For the last two years, the Financial Times has ranked the best MBA programs for entrepreneurship. Stanford, Babson and Darden round out the top three, and the list is largely an American affair, punctuated by European and Asian heavy-hitters like IE, IESE, ESADE, HKUST and Birmingham Business School.
So, is getting an MBA a prerequisite to starting a business? “No way,” say Ben Young and Frederick Kukelhaus of Hugo & Hoby, a sustainable furniture brand they founded while at Yale School of Management.
“But the tools are certainly powerful and give one a deeper understanding about what to focus on as an entrepreneur,” they continue.
An MBA then, teaches you every aspect of how a business works. While knowledge of finance, marketing, analytics and so on are not necessarily essential to successful entrepreneurship, they are undeniably useful.
And an MBA tests every aspect of your professional competence in the same way that running a business would. Being a polymath, therefore, is a prerequisite both to succeeding as an entrepreneur and to succeeding as an MBA.
Moreover, an MBA is effectively a sandbox for entrepreneurship, in that students have far more room to recover quickly from errors, and are surrounded by people capable of providing feedback.
“I was able to spend a large portion of my time working on [my business] in a structured format with plenty of support from teachers and students,” says Nell Diamond, a Yale MBA whose incubation of her luxury bed linen and nightwear brand Hill House Home gave her course credits and enabled her to spend more time on her venture.
Though most MBA programs do offer entrepreneurship and innovation as a specialized track or elective, there are some that integrate it into their core curriculum.
“In the first year at Babson, everyone has to take the ‘Entrepreneurial Thought In Action’ class, where you literally create a business,” says Courtney Wilson, an MBA student and founder of DropZone, a mobile app connecting US veterans with resources that help them adjust to life after the army.
France’s EMLYON Business School requires its students to undertake a nine-month Entrepreneurial Leadership Project in which they attempt to solve an urgent business issue. And Yale, IESE, IE, ESADE and Chicago Booth all provide a core entrepreneurship module in their MBA curriculum.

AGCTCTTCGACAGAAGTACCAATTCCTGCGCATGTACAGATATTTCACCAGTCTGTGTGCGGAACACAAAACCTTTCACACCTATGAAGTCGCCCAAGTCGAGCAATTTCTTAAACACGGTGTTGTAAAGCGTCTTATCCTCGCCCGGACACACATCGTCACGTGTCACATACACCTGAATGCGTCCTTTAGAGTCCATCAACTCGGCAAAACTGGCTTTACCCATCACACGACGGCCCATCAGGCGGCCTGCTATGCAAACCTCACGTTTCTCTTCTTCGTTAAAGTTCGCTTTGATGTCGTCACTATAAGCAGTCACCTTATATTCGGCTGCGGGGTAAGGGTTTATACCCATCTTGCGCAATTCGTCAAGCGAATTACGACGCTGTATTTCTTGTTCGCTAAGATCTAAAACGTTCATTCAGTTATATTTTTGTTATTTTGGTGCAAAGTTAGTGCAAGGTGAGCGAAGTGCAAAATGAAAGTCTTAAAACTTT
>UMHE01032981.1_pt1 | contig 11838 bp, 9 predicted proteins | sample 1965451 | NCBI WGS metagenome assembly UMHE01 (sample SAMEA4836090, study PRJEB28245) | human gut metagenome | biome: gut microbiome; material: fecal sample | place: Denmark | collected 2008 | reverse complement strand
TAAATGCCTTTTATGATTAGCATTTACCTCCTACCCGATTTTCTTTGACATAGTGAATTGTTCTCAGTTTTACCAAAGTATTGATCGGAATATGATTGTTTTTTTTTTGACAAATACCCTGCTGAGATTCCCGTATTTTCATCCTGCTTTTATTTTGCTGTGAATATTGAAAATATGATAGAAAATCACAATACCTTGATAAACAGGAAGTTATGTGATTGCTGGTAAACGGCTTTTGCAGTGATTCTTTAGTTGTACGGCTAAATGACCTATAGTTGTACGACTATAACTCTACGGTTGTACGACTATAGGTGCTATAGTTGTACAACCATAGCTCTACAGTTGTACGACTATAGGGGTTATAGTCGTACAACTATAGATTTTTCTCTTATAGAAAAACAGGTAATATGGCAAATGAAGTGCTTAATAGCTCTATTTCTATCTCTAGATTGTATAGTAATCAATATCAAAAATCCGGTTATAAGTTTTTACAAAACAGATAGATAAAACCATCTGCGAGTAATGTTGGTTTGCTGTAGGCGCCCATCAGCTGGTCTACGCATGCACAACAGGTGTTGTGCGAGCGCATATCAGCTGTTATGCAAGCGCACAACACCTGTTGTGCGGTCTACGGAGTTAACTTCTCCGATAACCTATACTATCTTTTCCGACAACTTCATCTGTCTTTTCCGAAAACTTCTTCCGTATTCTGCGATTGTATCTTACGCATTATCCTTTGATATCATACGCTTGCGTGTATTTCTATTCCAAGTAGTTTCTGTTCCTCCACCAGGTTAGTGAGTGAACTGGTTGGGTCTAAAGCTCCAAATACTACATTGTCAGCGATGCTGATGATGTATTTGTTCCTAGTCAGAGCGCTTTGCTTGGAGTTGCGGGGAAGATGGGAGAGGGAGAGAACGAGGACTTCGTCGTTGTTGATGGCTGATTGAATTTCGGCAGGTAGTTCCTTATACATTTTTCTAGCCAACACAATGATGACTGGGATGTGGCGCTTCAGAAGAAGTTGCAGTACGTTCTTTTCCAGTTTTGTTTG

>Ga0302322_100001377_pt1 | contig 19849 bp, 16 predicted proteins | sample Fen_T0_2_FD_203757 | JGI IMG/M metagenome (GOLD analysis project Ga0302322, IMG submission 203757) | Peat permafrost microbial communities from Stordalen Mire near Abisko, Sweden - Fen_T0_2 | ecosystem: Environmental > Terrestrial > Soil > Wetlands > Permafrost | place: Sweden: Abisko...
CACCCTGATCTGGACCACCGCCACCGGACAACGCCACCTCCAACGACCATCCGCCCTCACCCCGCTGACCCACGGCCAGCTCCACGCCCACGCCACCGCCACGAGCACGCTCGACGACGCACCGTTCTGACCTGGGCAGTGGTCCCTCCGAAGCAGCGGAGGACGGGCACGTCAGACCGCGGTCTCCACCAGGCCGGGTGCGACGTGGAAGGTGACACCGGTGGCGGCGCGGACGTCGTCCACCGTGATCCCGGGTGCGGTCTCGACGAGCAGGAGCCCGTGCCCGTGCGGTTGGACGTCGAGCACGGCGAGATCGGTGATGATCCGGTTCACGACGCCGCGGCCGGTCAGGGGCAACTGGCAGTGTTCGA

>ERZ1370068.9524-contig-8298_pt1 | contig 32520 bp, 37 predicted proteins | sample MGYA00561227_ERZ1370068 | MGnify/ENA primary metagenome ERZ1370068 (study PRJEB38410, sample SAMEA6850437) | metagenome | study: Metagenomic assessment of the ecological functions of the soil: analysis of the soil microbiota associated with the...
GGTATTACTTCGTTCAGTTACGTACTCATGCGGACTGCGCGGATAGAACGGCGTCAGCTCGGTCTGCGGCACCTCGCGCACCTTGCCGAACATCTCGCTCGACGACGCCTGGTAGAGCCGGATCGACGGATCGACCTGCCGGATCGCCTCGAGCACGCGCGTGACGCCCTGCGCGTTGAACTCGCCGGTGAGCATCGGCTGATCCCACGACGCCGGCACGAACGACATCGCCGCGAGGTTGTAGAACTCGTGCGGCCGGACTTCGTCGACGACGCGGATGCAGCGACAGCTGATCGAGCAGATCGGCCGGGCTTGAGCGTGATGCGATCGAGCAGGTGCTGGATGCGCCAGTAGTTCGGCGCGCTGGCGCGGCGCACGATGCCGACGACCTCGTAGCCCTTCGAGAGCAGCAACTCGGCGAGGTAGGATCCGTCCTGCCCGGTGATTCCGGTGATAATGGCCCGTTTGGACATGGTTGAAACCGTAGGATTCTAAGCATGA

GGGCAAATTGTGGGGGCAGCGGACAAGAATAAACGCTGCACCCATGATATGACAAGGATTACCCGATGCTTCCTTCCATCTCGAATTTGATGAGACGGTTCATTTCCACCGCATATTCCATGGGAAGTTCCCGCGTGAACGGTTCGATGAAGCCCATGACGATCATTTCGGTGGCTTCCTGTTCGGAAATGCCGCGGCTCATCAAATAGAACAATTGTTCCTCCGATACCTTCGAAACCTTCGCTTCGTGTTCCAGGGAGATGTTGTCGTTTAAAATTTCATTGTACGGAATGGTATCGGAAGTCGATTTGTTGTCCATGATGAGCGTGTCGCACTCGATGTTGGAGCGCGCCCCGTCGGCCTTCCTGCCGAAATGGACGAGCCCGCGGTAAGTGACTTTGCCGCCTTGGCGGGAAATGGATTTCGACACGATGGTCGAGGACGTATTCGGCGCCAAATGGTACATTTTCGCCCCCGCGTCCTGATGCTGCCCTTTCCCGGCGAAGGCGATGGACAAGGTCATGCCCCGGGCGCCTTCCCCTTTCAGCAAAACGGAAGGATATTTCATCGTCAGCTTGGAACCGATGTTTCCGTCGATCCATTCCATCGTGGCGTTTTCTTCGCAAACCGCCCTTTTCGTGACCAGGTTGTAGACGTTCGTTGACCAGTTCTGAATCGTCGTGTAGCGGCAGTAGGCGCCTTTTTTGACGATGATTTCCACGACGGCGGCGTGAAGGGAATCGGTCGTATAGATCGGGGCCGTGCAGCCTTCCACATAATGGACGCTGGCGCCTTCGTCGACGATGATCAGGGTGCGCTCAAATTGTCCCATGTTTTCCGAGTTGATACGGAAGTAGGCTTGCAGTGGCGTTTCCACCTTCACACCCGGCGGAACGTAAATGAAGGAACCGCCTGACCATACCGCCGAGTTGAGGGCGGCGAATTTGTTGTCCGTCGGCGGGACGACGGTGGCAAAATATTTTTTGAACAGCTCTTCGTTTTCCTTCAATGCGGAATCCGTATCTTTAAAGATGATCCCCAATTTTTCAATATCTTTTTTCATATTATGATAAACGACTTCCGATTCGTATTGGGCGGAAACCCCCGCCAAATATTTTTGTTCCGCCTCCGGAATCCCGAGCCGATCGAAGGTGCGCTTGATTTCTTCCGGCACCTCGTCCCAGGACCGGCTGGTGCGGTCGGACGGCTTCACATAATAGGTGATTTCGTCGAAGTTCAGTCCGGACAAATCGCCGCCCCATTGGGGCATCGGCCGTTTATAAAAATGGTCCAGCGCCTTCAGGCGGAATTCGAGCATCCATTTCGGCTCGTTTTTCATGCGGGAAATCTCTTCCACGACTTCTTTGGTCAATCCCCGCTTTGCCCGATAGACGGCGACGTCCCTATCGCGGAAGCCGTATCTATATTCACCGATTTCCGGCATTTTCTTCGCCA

Some schools even have dedicated centers for entrepreneurship, which coordinate activities from inside and outside the school and establish a point of contact for entrepreneurial activities. At Chicago Booth, the Polsky Center for Entrepreneurship provides students with programming lessons, access to mentors, meetings with investors and individualized recommendations based on their goals. And at IESE, FINAVES provides a similar platform.
It can take years to build up the network that an entrepreneurship center can provide, and a mixture of traditional academics and teachers with proper hands-on experience provides the best environment for boosting one’s entrepreneurial skills.
“Babson has a year-long incubator, trained actors that help you revise your pitch, and I’m also part of a summer accelerator,” says Courtney. “I’ve met with five teachers about Dropzone this week alone.”
A good MBA program will assist students who come with pre-defined ideas for products and services they’d like to launch, and support them long after graduation: “We’ve hugely benefited from Yale’s Center for Engineering Innovation and Design, which helped us prototype furniture by using their machinery, laser cutters, and 3D printers,” say Young and Kukelhaus.
Most importantly though, the best schools will boast a diverse cohort with a raft of entrepreneurial experiences, and talking to one’s classmates can prove just as illuminating as any lecture.
“It’s crucial to have a community from which you can draw strength and gain real insight,” says Nell. “My classmates and mentors were many things to me - a sounding board, a therapy session, a board of advisors - and I couldn’t have gotten here without their help.”
Of course, there are many notable entrepreneurs that never completed a postgraduate business degree – Steve Jobs, Bill Gates and Mark Zuckerberg all spring to mind. While an MBA provides entrepreneurs with a solid foundation upon which to achieve success, entrepreneurs are, by their very definition, risk-takers.
It’s something that Jonas Clark and Amanda Rinderle – Yale MBAs and founders of organic office wear brand Tuckerman & Co. - think can’t be covered in an MBA syllabus.
“An MBA gives you a holistic view of business, but doesn’t necessarily teach you how to hustle, or how to deal with the tremendous uncertainty that you encounter as an entrepreneur,” they say. “Ideally, you want to have a mix of both of those sides. The first can be taught, the second probably comes more with experience.”